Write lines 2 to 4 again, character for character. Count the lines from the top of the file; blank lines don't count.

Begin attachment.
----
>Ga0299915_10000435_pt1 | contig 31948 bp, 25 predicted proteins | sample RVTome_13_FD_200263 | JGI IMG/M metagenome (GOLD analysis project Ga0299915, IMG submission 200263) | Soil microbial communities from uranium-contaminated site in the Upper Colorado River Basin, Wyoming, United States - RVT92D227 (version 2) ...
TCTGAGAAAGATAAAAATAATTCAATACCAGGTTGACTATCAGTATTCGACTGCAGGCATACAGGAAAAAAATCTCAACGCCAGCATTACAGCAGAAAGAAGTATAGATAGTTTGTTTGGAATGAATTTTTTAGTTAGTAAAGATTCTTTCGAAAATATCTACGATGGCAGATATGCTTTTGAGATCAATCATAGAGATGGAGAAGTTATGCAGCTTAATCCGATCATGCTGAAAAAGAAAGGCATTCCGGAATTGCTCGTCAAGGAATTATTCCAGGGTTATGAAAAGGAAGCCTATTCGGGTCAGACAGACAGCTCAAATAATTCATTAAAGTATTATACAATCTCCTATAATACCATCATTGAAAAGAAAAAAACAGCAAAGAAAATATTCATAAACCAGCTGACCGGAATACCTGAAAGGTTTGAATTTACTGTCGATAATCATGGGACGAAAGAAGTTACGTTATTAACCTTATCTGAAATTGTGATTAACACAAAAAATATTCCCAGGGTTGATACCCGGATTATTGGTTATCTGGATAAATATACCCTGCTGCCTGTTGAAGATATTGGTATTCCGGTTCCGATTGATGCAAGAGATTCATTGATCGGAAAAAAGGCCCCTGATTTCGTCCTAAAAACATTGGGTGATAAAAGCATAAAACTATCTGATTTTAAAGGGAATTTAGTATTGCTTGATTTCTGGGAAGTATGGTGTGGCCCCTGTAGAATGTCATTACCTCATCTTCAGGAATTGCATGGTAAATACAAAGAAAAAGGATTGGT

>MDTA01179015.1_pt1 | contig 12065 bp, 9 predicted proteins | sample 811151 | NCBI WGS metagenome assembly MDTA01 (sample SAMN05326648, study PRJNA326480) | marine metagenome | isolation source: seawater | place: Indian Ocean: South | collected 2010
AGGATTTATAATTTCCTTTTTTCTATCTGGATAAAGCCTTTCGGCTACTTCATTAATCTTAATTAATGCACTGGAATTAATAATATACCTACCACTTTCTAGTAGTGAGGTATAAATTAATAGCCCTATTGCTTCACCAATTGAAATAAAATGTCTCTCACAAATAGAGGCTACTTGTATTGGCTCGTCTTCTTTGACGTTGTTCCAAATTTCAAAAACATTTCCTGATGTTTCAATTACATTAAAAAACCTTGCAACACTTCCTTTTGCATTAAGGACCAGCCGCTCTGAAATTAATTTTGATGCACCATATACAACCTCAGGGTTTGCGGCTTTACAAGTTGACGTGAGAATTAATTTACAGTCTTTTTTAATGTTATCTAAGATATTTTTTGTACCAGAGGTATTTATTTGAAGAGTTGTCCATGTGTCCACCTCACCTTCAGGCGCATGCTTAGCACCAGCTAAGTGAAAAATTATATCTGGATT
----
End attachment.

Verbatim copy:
TCTGAGAAAGATAAAAATAATTCAATACCAGGTTGACTATCAGTATTCGACTGCAGGCATACAGGAAAAAAATCTCAACGCCAGCATTACAGCAGAAAGAAGTATAGATAGTTTGTTTGGAATGAATTTTTTAGTTAGTAAAGATTCTTTCGAAAATATCTACGATGGCAGATATGCTTTTGAGATCAATCATAGAGATGGAGAAGTTATGCAGCTTAATCCGATCATGCTGAAAAAGAAAGGCATTCCGGAATTGCTCGTCAAGGAATTATTCCAGGGTTATGAAAAGGAAGCCTATTCGGGTCAGACAGACAGCTCAAATAATTCATTAAAGTATTATACAATCTCCTATAATACCATCATTGAAAAGAAAAAAACAGCAAAGAAAATATTCATAAACCAGCTGACCGGAATACCTGAAAGGTTTGAATTTACTGTCGATAATCATGGGACGAAAGAAGTTACGTTATTAACCTTATCTGAAATTGTGATTAACACAAAAAATATTCCCAGGGTTGATACCCGGATTATTGGTTATCTGGATAAATATACCCTGCTGCCTGTTGAAGATATTGGTATTCCGGTTCCGATTGATGCAAGAGATTCATTGATCGGAAAAAAGGCCCCTGATTTCGTCCTAAAAACATTGGGTGATAAAAGCATAAAACTATCTGATTTTAAAGGGAATTTAGTATTGCTTGATTTCTGGGAAGTATGGTGTGGCCCCTGTAGAATGTCATTACCTCATCTTCAGGAATTGCATGGTAAATACAAAGAAAAAGGATTGGT

>MDTA01179015.1_pt1 | contig 12065 bp, 9 predicted proteins | sample 811151 | NCBI WGS metagenome assembly MDTA01 (sample SAMN05326648, study PRJNA326480) | marine metagenome | isolation source: seawater | place: Indian Ocean: South | collected 2010
AGGATTTATAATTTCCTTTTTTCTATCTGGATAAAGCCTTTCGGCTACTTCATTAATCTTAATTAATGCACTGGAATTAATAATATACCTACCACTTTCTAGTAGTGAGGTATAAATTAATAGCCCTATTGCTTCACCAATTGAAATAAAATGTCTCTCACAAATAGAGGCTACTTGTATTGGCTCGTCTTCTTTGACGTTGTTCCAAATTTCAAAAACATTTCCTGATGTTTCAATTACATTAAAAAACCTTGCAACACTTCCTTTTGCATTAAGGACCAGCCGCTCTGAAATTAATTTTGATGCACCATATACAACCTCAGGGTTTGCGGCTTTACAAGTTGACGTGAGAATTAATTTACAGTCTTTTTTAATGTTATCTAAGATATTTTTTGTACCAGAGGTATTTATTTGAAGAGTTGTCCATGTGTCCACCTCACCTTCAGGCGCATGCTTAGCACCAGCTAAGTGAAAAATTATATCTGGATT